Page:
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US Stocks Wobble to Mixed Close        11/25 13:11

   Stocks wobbled to a mixed close on Wall Street Friday, but every major index 
notched weekly gains in a holiday-shortened week.

   (AP) -- Stocks wobbled to a mixed close on Wall Street Friday, but every 
major index notched weekly gains in a holiday-shortened week.

   Investors faced a relatively quiet day, though concerns about inflation, 
high interest rates and a potential recession still hover over Wall Street. 
Markets were closed on Thursday for the Thanksgiving holiday and closed at 1 
p.m. Eastern Friday.

   The S&P 500 fell 1.14 points, or less than 0.1%, to close at 4,026.12. 
Nearly 70% of stocks in the benchmark index gained ground, but the broader 
market was dragged lower by technology companies. High valuations for companies 
in the technology sector tend to give it more heft in pushing the market higher 
or lower.

   The Dow Jones Industrial Average rose 152.97 points, or 0.4%, to 34,347.03. 
The Nasdaq fell 58.96 points, or 0.5%, to 11,226.36.

   U.S. crude oil prices fell and weighed down energy stocks.

   Airlines and other travel-related companies gained ground as the busy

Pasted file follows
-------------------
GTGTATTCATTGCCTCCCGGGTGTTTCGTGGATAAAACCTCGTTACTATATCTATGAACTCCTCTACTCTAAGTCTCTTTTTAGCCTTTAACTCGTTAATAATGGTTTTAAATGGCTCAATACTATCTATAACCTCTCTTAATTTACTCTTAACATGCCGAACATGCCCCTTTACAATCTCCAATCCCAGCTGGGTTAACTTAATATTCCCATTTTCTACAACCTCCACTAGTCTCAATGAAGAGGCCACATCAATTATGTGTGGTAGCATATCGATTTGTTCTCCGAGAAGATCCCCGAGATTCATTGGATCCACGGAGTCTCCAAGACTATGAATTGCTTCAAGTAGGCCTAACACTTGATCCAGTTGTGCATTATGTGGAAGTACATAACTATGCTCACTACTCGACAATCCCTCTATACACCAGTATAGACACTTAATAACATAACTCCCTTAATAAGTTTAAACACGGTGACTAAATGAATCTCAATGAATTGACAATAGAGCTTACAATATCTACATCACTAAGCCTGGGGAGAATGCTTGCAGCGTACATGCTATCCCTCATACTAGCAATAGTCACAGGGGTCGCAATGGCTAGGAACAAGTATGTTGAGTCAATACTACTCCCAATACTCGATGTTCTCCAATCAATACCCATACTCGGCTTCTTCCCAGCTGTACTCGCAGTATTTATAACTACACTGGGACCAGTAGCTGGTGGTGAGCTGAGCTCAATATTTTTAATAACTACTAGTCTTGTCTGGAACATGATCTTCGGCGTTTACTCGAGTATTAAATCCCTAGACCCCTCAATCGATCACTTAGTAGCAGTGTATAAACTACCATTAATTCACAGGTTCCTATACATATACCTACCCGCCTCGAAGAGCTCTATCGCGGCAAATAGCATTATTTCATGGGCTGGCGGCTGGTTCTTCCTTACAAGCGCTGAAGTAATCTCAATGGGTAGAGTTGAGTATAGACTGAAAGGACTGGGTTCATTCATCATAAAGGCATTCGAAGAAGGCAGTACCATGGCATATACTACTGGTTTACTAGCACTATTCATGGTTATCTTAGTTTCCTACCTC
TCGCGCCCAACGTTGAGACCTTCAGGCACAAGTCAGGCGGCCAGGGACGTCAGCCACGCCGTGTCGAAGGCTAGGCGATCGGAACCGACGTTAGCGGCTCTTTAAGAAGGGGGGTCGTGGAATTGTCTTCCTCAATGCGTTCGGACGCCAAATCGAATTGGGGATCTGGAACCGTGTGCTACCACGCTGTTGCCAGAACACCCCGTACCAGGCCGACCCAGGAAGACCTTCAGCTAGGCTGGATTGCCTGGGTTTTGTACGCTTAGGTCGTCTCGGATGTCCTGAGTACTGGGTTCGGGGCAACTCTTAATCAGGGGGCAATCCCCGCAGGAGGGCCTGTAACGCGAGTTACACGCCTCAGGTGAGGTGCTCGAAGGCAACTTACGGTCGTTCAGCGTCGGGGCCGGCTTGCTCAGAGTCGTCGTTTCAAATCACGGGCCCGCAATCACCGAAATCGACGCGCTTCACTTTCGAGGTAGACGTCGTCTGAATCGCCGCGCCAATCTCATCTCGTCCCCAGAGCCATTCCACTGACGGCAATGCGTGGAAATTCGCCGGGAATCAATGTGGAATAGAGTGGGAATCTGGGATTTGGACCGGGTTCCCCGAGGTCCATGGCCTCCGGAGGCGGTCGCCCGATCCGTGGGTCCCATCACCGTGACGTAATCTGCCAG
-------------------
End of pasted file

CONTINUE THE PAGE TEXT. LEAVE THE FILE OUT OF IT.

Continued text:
holiday travel season kicks in. United Airlines rose 1.7%.

   Retailers were mixed as shoppers headed to stores for Black Friday. Home 
Depot rose 1.5% and Best Buy fell 1.4%.

   Long-term bond yields were relatively stable but still hovered around 
multi-decade highs. The yield on the 10-year Treasury, which influences 
mortgage rates, rose to 3.70% from 3.69% late Wednesday.

   Investors remain concerned about whether the Federal Reserve can tame the 
hottest inflation in decades by raising interest rates without going too far 
and causing a recession. The central bank's benchmark rate currently stands at 
3.75% to 4%, up from close to zero in March. It's warned it may have to 
ultimately raise rates to previously unanticipated levels to rein in high 
prices on everything from food to clothing.

   Minutes from the Fed's latest policy meeting, released on Wednesday, show 
that officials agreed that smaller rate hikes would likely be appropriate 
"soon." That was welcomed by investors who are worried that continued 
aggressive rate hikes could slow the already weak economy too much.

   Investors also have their eyes on China's lockdowns and restrictions to curb 
the spread of coronavirus infections, as the direction China takes will impact 
the rest of Asia and global supply chains.

   China has been expanding pandemic lockdowns, including in a city where 
factory workers making Apple's iPhone clashed with police this week, as its 
number of COVID-19 cases hit a daily record. Apple fell 2%.

   Markets in Europe and Asia were mixed.

   Wall Street gets several big economic updates next week. The Conference 
Board business group will release its November report on consumer confidence, 
which could give investors more insight on how consumers are dealing with 
inflation. The U.S. government also releases its closely watched monthly 
employment report.

 
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